April 13, 2018

Unit Focuses on Physiologic Labor and Birth

Nurses help women have natural birth without interventions


In April 2017, Cleveland Clinic Fairview Hospital opened a labor/delivery/recovery/postpartum unit that utilizes a low intervention, midwife care model to offer a home-like birth experience. Fairview Family Birth Place provides patients a space for normal physiologic labor and birth, which are powered by the innate human capacity of the woman and fetus, according to the American College of Nurse-Midwives.


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“The country is moving toward physiologic birth,” says Angela Washer, MSN, WHNP-BC, C-EFM, in the role of clinical nurse specialist for Women’s and Children’s Services at Fairview Hospital. “The United States Preventive Health Task Force talks a lot about the benefits of physiologic birth and exclusive breastfeeding. They help moms and babies stay healthy for a lifetime and save on healthcare costs throughout their lifespan.”

Physiologic birth includes spontaneous labor and delivery, exclusive breastfeeding and use of alternative pain relief methods, such as nitrous oxide utilization. It excludes interventions that interfere with the natural physiology of childbirth, such as induction of labor and epidural analgesia. Benefits can include reduced peripartum morbidity, primarily through avoidance of interventions; an improved birth experience through access to supportive care and involvement in decision-making; and stronger maternal-infant attachment.

A calm environment for labor and delivery

In 2015, Washer spearheaded the initiative to open a physiologic birth unit along with Joyce Arand, MSN, CNS, RNC, NEA-BC, Nursing Director for Cleveland Clinic Women’s and Children’s Services, and Dusty Burke, MSN, RN, now nurse manager of the Family Birth Place. They organized a steering committee for the project, which included the director of obstetrics and gynecology at Fairview Hospital, the regional director of obstetrics and gynecology for Cleveland Clinic, Fairview’s midwifery director and representatives from the hospitalist and laborist groups.

The committee worked with an architect and design team, with whom Burke had weekly meetings. “The team started by analyzing the space and deciding what we had to work with, how many rooms we could incorporate, and how to best utilize the remaining space,” says Burke. Based on that analysis, the Family Birth Place has nine patient rooms, six of which serve as labor/delivery/recovery/postpartum rooms (LDRPs) and three of which are solely postpartum rooms. Four of the LDRPs include tubs for patients to labor in, and two rooms have queen-size beds. The unit also has a labor lounge and a family lounge.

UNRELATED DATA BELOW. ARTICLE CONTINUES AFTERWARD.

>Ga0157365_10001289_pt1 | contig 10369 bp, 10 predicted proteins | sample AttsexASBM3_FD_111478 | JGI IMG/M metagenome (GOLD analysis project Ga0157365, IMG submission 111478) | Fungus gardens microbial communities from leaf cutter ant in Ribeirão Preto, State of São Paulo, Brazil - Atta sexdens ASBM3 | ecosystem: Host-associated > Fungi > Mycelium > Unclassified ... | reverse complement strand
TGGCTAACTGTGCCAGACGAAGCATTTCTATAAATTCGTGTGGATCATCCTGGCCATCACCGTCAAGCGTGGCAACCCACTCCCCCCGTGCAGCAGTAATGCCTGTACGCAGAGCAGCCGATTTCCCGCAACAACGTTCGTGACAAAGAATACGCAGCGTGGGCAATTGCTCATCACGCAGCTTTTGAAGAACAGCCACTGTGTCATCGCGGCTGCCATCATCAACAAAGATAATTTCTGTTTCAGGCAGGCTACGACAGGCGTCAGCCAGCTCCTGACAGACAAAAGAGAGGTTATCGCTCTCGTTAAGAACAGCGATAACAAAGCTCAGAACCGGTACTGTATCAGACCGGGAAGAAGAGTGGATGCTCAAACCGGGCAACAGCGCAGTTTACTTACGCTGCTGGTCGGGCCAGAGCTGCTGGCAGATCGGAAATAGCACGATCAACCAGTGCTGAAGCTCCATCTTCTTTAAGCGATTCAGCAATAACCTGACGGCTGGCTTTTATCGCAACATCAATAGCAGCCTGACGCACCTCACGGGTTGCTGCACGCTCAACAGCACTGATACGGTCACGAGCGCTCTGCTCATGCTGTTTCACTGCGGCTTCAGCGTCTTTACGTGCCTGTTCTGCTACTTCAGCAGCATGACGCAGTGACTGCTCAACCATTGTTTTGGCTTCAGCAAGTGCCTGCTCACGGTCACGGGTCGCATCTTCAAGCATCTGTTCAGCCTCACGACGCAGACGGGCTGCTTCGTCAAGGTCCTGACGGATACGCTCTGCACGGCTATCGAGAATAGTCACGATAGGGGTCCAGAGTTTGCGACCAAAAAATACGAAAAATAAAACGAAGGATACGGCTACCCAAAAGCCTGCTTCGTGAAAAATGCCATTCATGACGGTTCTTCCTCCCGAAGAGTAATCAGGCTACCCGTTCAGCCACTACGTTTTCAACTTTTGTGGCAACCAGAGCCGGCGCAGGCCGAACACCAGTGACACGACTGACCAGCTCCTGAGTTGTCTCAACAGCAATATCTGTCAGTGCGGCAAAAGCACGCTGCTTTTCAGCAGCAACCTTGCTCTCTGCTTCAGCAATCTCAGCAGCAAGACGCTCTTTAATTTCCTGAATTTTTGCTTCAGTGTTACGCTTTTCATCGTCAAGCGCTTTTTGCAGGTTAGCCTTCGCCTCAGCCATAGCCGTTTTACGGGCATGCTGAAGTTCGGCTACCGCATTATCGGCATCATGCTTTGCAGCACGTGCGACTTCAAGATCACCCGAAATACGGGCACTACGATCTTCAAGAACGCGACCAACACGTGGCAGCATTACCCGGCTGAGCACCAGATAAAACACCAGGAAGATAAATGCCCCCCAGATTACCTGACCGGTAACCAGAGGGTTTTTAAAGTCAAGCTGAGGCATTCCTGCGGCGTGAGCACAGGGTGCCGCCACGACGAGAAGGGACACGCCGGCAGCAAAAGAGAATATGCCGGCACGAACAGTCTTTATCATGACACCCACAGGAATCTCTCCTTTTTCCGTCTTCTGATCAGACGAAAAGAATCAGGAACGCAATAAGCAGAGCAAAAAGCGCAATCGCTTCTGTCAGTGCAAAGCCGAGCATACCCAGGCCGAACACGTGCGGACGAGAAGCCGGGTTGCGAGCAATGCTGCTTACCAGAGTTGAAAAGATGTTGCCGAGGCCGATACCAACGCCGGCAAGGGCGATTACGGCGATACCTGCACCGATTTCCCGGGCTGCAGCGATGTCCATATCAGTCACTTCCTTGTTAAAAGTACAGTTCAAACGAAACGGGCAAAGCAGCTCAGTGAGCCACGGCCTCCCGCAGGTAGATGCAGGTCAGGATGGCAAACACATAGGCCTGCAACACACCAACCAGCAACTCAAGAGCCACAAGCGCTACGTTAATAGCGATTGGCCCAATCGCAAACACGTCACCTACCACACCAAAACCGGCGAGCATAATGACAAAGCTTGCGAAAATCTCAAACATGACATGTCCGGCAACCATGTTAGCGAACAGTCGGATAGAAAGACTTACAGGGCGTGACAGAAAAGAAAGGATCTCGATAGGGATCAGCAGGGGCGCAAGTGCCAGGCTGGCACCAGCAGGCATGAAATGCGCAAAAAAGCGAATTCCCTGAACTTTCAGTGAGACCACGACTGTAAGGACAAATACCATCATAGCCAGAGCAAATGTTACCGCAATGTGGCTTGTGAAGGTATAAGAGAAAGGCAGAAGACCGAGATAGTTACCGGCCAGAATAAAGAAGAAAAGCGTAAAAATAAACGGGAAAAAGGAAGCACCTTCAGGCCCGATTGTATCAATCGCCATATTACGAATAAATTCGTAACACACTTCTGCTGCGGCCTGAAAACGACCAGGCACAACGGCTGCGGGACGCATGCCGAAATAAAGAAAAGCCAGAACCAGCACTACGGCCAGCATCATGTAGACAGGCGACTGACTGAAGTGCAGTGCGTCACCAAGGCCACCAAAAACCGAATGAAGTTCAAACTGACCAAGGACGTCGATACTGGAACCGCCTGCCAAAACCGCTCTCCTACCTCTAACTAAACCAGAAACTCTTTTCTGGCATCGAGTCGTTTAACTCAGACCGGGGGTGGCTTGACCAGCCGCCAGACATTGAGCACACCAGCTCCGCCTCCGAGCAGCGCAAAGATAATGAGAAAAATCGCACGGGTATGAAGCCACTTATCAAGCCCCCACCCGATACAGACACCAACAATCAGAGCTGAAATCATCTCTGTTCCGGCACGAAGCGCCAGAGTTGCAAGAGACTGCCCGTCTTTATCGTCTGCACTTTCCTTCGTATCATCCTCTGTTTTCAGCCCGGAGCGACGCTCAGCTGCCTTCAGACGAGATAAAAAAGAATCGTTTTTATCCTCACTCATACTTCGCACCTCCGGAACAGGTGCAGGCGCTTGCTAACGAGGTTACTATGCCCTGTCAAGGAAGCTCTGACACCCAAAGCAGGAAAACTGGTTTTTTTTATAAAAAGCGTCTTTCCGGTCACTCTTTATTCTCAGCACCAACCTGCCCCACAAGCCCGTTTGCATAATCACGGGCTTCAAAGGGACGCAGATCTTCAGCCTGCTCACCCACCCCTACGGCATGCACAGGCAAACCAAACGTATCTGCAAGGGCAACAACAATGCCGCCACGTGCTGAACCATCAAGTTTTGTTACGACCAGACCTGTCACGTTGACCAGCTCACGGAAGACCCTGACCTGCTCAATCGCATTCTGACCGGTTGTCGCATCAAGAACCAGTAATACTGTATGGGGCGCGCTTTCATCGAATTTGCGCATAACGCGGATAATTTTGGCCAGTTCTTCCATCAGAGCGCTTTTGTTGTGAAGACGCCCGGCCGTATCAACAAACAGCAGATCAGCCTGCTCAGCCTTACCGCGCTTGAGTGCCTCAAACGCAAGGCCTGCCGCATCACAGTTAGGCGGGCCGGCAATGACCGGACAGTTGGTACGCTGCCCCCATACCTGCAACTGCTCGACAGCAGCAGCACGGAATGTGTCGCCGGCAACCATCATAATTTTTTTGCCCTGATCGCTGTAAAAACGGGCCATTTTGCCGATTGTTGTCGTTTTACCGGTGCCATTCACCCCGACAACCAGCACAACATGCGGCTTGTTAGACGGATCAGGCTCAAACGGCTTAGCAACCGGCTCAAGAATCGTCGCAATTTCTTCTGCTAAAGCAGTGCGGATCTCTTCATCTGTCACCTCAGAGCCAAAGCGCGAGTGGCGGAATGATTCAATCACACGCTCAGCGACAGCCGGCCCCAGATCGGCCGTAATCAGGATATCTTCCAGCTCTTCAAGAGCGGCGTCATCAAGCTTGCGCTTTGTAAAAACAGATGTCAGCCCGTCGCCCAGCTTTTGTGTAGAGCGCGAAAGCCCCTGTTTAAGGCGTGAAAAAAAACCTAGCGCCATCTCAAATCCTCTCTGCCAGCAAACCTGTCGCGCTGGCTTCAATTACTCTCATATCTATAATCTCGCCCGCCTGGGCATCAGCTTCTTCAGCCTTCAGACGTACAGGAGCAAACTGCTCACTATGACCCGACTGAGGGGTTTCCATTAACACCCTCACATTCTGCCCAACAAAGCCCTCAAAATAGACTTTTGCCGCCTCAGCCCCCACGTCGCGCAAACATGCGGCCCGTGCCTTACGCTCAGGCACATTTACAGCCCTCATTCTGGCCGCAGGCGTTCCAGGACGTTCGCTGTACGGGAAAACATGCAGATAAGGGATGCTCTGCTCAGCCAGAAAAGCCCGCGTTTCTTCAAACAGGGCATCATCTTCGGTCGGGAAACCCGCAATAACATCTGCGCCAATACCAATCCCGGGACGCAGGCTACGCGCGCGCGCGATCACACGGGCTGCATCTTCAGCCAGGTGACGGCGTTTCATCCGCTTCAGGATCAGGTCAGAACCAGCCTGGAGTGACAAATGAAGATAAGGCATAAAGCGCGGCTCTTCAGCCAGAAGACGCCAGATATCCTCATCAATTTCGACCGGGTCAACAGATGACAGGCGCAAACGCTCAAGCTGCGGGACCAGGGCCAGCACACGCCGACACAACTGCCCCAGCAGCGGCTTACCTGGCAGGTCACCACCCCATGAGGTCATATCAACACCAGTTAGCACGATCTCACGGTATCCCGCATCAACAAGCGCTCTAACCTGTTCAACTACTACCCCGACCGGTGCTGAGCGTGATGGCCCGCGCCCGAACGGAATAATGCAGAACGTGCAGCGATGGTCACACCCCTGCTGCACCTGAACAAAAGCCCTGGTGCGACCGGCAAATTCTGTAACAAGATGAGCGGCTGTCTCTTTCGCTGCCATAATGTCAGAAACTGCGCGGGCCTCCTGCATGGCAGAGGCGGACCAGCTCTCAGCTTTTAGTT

“The overall atmosphere you get when you step on the unit is calm and relaxing,” says Burke. “We have a lot of natural light, and the white walls are offset by natural wood tones. We try to make the setting as home-like as possible.” For example, patients can request candles and aromatherapy.


Clinical criteria for physiologic birth

Once the steering committee decided on the unit’s design, members tackled clinical aspects of the Family Birth Place, such as admission and eligibility criteria. Requirements for admission to the unit include the following:

  • It must be a singleton pregnancy.
  • The baby must be in vertex presentation.
  • The gestational age of the baby must be between 37 and 42 weeks.
  • The mother must have established prenatal care with one of Fairview Hospital’s midwives or physicians.
  • The mother’s pre-pregnancy body mass index must be 39 or less.
  • The baby must have a fetal weight of less than 4,250 grams based on clinical estimation.
  • Typically, the patient must be in active labor.

In addition, the unit doesn’t offer continuous fetal monitoring, so any risks that require monitoring would prevent admission to the Family Birth Place.

Approximately 20 nurses work on the unit, with three nurses on duty during each shift. “The nurses are very dedicated,” says Washer. “They believe in their hearts that physiologic birth is the right thing to do. It’s spiritual for them.”

Patients appreciate the option for physiologic birth

In 2017, the Family Birth Place had 170 deliveries. For many pregnant women, the unit offers a great alternative to the hospital’s traditional birthing center.

Washer recalls a woman who was pregnant with her third child. She labored at home to ensure she was in active labor upon arrival. When the woman came to the triage area at Fairview Hospital, her cervix was already dilated 9 centimeters. “The concern was that maybe she should just go the Birthing Center since the birth was imminent,” says Washer. “But the patient was very determined to come to the Family Birth Place. The mind is a powerful thing. She held off until she got to the unit, then delivered about 10 minutes later.”


The unit’s patient satisfaction scores have been well above the 90th percentile since opening. “We don’t hear negative comments,” says Burke. “If anything, people wish the Family Birth Place had been here sooner!”

As part of its Healthy Birth Initiative™, the American College of Nurse-Midwives offers maternity care providers a physiologic birth toolkit.

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